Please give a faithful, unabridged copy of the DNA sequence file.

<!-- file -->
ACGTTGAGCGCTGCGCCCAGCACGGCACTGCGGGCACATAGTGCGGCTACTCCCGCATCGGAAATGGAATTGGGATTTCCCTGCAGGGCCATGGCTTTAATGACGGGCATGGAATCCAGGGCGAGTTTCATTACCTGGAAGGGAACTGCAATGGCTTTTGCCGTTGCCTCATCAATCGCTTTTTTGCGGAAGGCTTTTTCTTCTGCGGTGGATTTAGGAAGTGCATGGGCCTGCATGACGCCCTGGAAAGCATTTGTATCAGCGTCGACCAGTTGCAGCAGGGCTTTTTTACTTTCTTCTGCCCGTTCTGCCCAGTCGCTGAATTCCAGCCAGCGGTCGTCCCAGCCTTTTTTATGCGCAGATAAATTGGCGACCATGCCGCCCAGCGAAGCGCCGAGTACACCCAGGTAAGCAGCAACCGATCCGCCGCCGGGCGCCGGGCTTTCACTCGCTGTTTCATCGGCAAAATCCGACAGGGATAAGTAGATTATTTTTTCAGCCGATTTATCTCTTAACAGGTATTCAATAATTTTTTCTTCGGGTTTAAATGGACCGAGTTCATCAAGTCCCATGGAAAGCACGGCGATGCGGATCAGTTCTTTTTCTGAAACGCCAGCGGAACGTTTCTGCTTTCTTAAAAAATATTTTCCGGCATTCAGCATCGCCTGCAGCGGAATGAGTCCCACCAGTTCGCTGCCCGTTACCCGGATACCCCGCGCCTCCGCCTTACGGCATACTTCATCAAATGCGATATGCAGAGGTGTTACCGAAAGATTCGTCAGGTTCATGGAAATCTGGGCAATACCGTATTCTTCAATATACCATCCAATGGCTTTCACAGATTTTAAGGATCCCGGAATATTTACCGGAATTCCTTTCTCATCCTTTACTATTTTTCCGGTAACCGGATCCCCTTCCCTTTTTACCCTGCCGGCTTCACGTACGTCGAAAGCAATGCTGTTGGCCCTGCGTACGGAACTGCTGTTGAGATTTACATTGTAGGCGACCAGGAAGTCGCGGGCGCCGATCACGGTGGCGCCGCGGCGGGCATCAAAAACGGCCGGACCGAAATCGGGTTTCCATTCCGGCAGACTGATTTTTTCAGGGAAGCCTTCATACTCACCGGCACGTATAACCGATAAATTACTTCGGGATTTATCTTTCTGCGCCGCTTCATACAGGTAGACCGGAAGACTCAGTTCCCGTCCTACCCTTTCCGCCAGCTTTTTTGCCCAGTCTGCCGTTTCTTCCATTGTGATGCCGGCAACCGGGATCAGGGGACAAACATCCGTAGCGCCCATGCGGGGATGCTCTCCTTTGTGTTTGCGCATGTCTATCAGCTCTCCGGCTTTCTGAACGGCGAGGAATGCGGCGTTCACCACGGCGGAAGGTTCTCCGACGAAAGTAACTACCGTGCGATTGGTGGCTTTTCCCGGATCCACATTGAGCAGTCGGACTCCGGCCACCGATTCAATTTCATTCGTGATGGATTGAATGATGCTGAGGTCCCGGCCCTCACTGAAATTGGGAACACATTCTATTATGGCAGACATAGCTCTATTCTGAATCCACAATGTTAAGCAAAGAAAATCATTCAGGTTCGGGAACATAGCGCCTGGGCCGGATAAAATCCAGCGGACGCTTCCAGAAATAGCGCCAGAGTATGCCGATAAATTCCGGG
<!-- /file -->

ACGTTGAGCGCTGCGCCCAGCACGGCACTGCGGGCACATAGTGCGGCTACTCCCGCATCGGAAATGGAATTGGGATTTCCCTGCAGGGCCATGGCTTTAATGACGGGCATGGAATCCAGGGCGAGTTTCATTACCTGGAAGGGAACTGCAATGGCTTTTGCCGTTGCCTCATCAATCGCTTTTTTGCGGAAGGCTTTTTCTTCTGCGGTGGATTTAGGAAGTGCATGGGCCTGCATGACGCCCTGGAAAGCATTTGTATCAGCGTCGACCAGTTGCAGCAGGGCTTTTTTACTTTCTTCTGCCCGTTCTGCCCAGTCGCTGAATTCCAGCCAGCGGTCGTCCCAGCCTTTTTTATGCGCAGATAAATTGGCGACCATGCCGCCCAGCGAAGCGCCGAGTACACCCAGGTAAGCAGCAACCGATCCGCCGCCGGGCGCCGGGCTTTCACTCGCTGTTTCATCGGCAAAATCCGACAGGGATAAGTAGATTATTTTTTCAGCCGATTTATCTCTTAACAGGTATTCAATAATTTTTTCTTCGGGTTTAAATGGACCGAGTTCATCAAGTCCCATGGAAAGCACGGCGATGCGGATCAGTTCTTTTTCTGAAACGCCAGCGGAACGTTTCTGCTTTCTTAAAAAATATTTTCCGGCATTCAGCATCGCCTGCAGCGGAATGAGTCCCACCAGTTCGCTGCCCGTTACCCGGATACCCCGCGCCTCCGCCTTACGGCATACTTCATCAAATGCGATATGCAGAGGTGTTACCGAAAGATTCGTCAGGTTCATGGAAATCTGGGCAATACCGTATTCTTCAATATACCATCCAATGGCTTTCACAGATTTTAAGGATCCCGGAATATTTACCGGAATTCCTTTCTCATCCTTTACTATTTTTCCGGTAACCGGATCCCCTTCCCTTTTTACCCTGCCGGCTTCACGTACGTCGAAAGCAATGCTGTTGGCCCTGCGTACGGAACTGCTGTTGAGATTTACATTGTAGGCGACCAGGAAGTCGCGGGCGCCGATCACGGTGGCGCCGCGGCGGGCATCAAAAACGGCCGGACCGAAATCGGGTTTCCATTCCGGCAGACTGATTTTTTCAGGGAAGCCTTCATACTCACCGGCACGTATAACCGATAAATTACTTCGGGATTTATCTTTCTGCGCCGCTTCATACAGGTAGACCGGAAGACTCAGTTCCCGTCCTACCCTTTCCGCCAGCTTTTTTGCCCAGTCTGCCGTTTCTTCCATTGTGATGCCGGCAACCGGGATCAGGGGACAAACATCCGTAGCGCCCATGCGGGGATGCTCTCCTTTGTGTTTGCGCATGTCTATCAGCTCTCCGGCTTTCTGAACGGCGAGGAATGCGGCGTTCACCACGGCGGAAGGTTCTCCGACGAAAGTAACTACCGTGCGATTGGTGGCTTTTCCCGGATCCACATTGAGCAGTCGGACTCCGGCCACCGATTCAATTTCATTCGTGATGGATTGAATGATGCTGAGGTCCCGGCCCTCACTGAAATTGGGAACACATTCTATTATGGCAGACATAGCTCTATTCTGAATCCACAATGTTAAGCAAAGAAAATCATTCAGGTTCGGGAACATAGCGCCTGGGCCGGATAAAATCCAGCGGACGCTTCCAGAAATAGCGCCAGAGTATGCCGATAAATTCCGGG